FEBRUARY 2018

The couple married in a private ceremony in France on 3rd June 1937 where the new king George VI forbade any members of the royal family to attend. The new Duchess of Windsor was also denied the title of Royal Highness and the government refused to include the Duke and Duchess on the Civil List meaning that his allowance had to be paid directly by George VI.

■ Queen Victoria and Prince Albert, 1854

This famous love affair has been depicted recently in the highly successful television drama series Victoria, which shows the passion and strength of feelings the two of them had for each other.

Edward’s decision to abdicate was justified however, as the couple remained together for the rest of their lives, living a blissful life together largely in France until the Duke’s death in 1972. His love for his wife was so great, that even being king was no match for his feelings. The Duchess died 14 years after him and is buried alongside her third husband in the Royal burial ground.


FEBRUARY 2018

Email: advertising@yorkshirereporter.co.uk or call: 0113 273 5000

Clark Gable And Carole Lombard

everything he wants.” However, after trying for a baby for quite some time before suffering a miscarriage, it became obvious that their deep love would not be completed with children. By 1941 Carole was at the peak of her Hollywood fame, renowned for her beauty, comedy and fairy tale romance with Clark. Sadly, this happiness was not to last, and their world would be turned upside down. The Japanese bombed Pearl Harbour and plunged the USA into WWII. Hollywood stars needed to help the war effort and Carole, among many others took to travelling around the country to sell War Bonds. On 12th January 1942 she travelled by train to her home state of Indiana, and working tirelessly, accompanied by her mother and Otto Winkler she managed to raise over $2million in defence bonds in mere days. This trip of four days was the longest she had ever spent away from Clark, and eager to return home to him she could not bear the thought of the long train journey back, so booked a flight instead. Her mother and Otto were terrified of flying and had tried to insist on the train, but Carole had won the debate with a coin toss.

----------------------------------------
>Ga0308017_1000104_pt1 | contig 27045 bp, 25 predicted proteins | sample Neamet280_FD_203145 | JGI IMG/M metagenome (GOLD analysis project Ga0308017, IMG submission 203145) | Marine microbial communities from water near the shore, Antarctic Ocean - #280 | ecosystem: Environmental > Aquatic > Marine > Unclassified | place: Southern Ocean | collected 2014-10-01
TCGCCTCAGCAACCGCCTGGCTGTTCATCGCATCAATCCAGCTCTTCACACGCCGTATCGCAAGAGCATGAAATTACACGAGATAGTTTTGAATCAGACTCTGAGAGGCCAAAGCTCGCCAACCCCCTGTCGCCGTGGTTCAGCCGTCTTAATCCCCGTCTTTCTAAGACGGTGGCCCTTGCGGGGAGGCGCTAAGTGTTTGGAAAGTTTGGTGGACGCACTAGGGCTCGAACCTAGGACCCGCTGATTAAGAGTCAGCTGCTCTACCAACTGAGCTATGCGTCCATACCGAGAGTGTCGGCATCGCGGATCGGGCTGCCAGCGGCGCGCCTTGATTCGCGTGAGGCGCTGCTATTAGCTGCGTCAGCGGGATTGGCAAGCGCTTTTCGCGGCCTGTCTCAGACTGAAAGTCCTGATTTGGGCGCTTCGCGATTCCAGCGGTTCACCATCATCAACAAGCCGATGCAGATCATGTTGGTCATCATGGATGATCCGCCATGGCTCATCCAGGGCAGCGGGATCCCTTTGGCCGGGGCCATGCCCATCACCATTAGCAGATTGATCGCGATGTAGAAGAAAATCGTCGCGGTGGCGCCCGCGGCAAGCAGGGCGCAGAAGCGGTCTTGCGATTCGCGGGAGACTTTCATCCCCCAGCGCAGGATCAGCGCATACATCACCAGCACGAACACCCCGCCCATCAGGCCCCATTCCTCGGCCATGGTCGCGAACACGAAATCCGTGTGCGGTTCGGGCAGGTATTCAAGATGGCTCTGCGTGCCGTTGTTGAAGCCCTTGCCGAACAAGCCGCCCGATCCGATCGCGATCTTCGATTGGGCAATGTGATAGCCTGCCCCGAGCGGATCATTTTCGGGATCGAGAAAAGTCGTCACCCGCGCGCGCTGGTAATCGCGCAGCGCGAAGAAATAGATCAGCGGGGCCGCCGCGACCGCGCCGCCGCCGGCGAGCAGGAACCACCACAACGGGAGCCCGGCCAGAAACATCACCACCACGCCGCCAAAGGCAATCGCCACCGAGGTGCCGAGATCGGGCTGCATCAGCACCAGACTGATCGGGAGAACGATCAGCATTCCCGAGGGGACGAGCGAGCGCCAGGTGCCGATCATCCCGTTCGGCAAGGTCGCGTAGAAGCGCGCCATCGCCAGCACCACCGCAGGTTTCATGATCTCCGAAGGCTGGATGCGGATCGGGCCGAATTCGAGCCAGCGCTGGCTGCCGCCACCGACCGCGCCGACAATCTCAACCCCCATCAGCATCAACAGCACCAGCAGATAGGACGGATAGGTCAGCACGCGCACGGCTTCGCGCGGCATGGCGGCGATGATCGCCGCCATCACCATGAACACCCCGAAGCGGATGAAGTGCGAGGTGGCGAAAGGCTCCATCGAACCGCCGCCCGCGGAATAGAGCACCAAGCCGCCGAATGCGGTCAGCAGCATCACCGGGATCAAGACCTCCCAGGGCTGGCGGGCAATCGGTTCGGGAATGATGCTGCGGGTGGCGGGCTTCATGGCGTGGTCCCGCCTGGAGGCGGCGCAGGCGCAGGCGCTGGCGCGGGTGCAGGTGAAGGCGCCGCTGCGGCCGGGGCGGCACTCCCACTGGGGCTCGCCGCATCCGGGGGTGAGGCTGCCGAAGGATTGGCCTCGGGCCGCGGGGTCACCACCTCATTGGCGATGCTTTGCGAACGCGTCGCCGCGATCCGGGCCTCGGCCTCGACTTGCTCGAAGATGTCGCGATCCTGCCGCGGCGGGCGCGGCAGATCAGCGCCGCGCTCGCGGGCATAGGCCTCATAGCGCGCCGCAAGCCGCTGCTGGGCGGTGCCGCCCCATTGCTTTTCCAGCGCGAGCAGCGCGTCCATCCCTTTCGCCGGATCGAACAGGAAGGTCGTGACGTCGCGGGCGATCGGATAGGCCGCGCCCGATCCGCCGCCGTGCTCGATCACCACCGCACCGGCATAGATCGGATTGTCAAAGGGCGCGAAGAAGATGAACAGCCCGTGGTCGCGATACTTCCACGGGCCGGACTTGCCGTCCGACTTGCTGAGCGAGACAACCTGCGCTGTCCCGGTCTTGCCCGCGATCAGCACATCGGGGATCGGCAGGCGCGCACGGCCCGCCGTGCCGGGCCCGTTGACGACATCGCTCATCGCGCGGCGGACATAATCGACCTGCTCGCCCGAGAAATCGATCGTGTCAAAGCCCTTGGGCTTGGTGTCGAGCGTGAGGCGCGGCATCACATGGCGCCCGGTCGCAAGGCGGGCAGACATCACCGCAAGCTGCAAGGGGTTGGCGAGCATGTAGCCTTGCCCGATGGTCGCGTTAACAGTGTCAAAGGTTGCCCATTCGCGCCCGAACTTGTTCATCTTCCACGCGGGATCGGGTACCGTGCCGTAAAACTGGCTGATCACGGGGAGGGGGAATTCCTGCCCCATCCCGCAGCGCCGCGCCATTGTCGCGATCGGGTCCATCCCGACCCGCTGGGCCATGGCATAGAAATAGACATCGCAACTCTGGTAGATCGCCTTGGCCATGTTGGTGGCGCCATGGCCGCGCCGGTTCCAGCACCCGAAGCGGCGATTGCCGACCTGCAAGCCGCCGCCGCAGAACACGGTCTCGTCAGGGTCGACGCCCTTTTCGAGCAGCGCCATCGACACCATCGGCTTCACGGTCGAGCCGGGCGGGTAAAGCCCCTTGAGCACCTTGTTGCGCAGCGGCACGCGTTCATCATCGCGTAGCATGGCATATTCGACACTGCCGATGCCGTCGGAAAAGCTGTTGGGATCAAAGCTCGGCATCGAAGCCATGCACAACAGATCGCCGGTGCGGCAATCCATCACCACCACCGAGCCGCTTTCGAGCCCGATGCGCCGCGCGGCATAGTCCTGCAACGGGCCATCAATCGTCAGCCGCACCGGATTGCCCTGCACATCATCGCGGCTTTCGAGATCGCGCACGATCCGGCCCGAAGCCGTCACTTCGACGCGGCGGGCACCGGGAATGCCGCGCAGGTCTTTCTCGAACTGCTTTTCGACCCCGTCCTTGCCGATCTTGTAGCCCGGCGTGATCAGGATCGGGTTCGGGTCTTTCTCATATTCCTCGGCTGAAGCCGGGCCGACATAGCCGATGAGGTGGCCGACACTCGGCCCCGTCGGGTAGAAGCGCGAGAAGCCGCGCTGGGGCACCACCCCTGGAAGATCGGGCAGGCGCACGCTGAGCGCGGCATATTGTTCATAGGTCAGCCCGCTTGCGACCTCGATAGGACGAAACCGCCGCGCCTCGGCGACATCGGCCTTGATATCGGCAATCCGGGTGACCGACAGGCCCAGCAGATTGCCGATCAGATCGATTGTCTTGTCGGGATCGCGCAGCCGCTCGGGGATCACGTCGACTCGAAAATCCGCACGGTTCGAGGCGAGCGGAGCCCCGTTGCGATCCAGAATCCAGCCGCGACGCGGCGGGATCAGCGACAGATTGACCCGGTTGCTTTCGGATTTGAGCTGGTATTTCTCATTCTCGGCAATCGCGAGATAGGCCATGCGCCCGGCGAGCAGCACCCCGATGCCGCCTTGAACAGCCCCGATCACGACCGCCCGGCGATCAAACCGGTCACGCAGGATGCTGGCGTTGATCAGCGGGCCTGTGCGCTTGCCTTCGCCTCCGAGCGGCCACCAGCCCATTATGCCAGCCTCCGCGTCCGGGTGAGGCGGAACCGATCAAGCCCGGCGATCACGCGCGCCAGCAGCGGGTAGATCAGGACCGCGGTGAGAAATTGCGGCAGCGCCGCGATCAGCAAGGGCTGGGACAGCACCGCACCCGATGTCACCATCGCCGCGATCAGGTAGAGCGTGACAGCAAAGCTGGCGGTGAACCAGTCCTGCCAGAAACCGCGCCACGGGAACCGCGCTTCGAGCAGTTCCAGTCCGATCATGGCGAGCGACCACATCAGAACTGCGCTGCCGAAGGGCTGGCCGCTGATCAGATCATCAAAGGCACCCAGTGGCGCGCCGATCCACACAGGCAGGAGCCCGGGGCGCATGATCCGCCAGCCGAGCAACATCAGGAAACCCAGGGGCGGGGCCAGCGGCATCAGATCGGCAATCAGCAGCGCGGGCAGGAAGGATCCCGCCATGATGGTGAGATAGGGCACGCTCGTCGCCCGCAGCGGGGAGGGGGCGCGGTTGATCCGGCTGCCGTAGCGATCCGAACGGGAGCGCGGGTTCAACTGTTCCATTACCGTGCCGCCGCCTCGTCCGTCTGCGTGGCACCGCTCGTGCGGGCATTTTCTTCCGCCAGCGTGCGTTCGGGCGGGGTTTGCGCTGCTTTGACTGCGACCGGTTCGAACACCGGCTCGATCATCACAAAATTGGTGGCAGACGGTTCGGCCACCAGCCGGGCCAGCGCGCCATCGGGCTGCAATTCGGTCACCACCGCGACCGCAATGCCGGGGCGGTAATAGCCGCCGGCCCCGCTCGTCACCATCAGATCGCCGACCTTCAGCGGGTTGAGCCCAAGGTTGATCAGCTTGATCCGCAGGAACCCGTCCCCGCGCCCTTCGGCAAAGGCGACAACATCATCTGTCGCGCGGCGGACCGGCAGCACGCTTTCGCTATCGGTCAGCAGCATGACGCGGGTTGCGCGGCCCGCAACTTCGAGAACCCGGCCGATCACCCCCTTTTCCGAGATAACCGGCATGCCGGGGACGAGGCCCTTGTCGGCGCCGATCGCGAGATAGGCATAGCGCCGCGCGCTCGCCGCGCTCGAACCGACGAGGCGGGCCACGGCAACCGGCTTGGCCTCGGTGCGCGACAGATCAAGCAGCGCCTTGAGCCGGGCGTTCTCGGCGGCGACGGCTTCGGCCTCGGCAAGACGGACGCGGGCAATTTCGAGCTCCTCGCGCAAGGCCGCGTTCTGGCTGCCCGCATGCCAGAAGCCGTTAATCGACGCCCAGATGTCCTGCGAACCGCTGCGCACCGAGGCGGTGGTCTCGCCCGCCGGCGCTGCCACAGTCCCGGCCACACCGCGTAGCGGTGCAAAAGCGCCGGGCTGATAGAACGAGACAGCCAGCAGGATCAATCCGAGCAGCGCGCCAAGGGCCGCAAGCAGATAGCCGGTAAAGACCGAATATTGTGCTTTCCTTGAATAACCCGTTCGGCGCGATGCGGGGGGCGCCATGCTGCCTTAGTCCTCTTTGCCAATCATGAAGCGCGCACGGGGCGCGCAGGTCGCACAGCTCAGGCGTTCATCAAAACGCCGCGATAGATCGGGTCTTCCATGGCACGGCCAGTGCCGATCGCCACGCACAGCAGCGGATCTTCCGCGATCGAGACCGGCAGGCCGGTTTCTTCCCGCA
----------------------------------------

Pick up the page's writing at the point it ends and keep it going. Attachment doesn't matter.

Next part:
■ Clark Gable and Carole Lombard after their honeymoon, 1939

Clark Gable and Carole Lombard were one of the most celebrated couples in Hollywood, the envy of other couples around the globe until tragedy tore them apart too soon. They met properly in 1932 when they were both starring in the racy movie No Man Of Her Own. Despite playing a married couple, with plenty of sexy scenes, the pair were completely professional, seeing each other as nothing more than cordial work colleagues who greeted each other amiably. At this time, Carole was married to William Powell, and Clark in an unhappy marriage to Ria Langham. Carole Lombard was known for her sense of humour, starring in the screwball comedies, whilst Clark Gable seemed to be a much more serious character. Once filming wrapped, they exchanged gifts as a token of appreciation – simply a case of ‘thank you for being a pleasure to work with.’ Gable gave her a pair of ballerina slippers labelled ‘to a true primadonna’ and showing her silly side, Lombard presented him with a large ham adorned with his photo! The pair went their separate ways until their next meeting.